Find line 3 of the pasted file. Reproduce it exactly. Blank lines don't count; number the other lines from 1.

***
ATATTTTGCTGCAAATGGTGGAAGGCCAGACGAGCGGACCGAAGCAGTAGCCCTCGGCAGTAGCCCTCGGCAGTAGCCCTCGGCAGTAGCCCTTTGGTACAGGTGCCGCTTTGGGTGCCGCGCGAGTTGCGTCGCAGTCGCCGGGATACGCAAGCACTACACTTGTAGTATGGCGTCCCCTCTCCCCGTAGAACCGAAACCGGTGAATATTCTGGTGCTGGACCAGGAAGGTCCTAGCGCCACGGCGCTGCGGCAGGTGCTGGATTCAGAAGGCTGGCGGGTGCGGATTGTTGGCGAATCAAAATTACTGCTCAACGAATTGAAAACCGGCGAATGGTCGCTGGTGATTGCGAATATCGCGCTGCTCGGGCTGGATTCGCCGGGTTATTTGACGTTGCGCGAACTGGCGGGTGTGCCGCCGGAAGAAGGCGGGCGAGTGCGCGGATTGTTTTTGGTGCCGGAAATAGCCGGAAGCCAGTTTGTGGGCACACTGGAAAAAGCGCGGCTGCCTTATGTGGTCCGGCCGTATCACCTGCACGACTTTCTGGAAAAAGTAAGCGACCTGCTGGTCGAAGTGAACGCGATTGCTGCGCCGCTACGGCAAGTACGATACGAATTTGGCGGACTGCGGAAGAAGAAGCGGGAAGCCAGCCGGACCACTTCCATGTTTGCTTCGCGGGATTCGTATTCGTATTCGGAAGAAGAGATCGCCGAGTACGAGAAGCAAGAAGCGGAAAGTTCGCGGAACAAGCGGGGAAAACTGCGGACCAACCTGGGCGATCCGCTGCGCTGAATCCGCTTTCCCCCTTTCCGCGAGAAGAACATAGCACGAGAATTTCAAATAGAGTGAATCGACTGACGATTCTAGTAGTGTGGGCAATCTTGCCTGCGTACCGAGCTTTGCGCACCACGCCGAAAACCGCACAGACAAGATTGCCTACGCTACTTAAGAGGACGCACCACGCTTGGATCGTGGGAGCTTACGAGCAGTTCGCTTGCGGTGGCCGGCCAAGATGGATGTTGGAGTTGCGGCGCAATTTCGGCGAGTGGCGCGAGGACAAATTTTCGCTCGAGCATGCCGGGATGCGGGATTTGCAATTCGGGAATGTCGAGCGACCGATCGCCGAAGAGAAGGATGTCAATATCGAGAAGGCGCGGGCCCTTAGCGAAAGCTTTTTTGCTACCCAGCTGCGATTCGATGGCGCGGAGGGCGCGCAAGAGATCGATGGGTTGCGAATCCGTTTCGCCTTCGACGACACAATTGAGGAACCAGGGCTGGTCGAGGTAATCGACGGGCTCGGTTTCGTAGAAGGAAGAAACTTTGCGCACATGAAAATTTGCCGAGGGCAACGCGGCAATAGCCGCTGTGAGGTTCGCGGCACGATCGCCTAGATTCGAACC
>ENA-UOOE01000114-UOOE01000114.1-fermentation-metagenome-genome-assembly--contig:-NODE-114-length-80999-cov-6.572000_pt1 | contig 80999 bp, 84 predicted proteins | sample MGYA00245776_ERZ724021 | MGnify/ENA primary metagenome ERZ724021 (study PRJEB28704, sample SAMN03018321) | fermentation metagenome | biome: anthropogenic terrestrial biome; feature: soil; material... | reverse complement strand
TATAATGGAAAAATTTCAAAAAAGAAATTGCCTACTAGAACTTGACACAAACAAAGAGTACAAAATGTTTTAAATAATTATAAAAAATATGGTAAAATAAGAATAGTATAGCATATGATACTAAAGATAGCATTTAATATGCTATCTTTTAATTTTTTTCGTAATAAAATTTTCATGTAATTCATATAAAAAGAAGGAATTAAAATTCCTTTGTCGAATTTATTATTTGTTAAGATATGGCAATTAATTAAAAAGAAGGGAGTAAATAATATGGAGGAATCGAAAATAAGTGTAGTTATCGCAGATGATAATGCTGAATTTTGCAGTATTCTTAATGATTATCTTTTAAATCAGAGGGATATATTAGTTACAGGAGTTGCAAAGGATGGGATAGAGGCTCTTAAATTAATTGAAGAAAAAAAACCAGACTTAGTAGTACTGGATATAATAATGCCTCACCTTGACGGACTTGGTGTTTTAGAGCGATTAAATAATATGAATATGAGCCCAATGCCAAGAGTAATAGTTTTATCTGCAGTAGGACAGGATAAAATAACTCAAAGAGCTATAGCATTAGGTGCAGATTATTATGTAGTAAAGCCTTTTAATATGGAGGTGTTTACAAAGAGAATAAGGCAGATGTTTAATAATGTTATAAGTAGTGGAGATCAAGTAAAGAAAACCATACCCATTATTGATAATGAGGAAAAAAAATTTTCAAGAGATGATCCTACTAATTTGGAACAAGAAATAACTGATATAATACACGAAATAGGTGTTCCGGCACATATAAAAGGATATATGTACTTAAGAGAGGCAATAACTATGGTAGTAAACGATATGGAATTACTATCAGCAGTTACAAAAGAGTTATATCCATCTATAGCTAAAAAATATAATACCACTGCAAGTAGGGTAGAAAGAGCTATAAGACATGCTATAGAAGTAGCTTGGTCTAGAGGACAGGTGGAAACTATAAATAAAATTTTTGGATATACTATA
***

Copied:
TATAATGGAAAAATTTCAAAAAAGAAATTGCCTACTAGAACTTGACACAAACAAAGAGTACAAAATGTTTTAAATAATTATAAAAAATATGGTAAAATAAGAATAGTATAGCATATGATACTAAAGATAGCATTTAATATGCTATCTTTTAATTTTTTTCGTAATAAAATTTTCATGTAATTCATATAAAAAGAAGGAATTAAAATTCCTTTGTCGAATTTATTATTTGTTAAGATATGGCAATTAATTAAAAAGAAGGGAGTAAATAATATGGAGGAATCGAAAATAAGTGTAGTTATCGCAGATGATAATGCTGAATTTTGCAGTATTCTTAATGATTATCTTTTAAATCAGAGGGATATATTAGTTACAGGAGTTGCAAAGGATGGGATAGAGGCTCTTAAATTAATTGAAGAAAAAAAACCAGACTTAGTAGTACTGGATATAATAATGCCTCACCTTGACGGACTTGGTGTTTTAGAGCGATTAAATAATATGAATATGAGCCCAATGCCAAGAGTAATAGTTTTATCTGCAGTAGGACAGGATAAAATAACTCAAAGAGCTATAGCATTAGGTGCAGATTATTATGTAGTAAAGCCTTTTAATATGGAGGTGTTTACAAAGAGAATAAGGCAGATGTTTAATAATGTTATAAGTAGTGGAGATCAAGTAAAGAAAACCATACCCATTATTGATAATGAGGAAAAAAAATTTTCAAGAGATGATCCTACTAATTTGGAACAAGAAATAACTGATATAATACACGAAATAGGTGTTCCGGCACATATAAAAGGATATATGTACTTAAGAGAGGCAATAACTATGGTAGTAAACGATATGGAATTACTATCAGCAGTTACAAAAGAGTTATATCCATCTATAGCTAAAAAATATAATACCACTGCAAGTAGGGTAGAAAGAGCTATAAGACATGCTATAGAAGTAGCTTGGTCTAGAGGACAGGTGGAAACTATAAATAAAATTTTTGGATATACTATA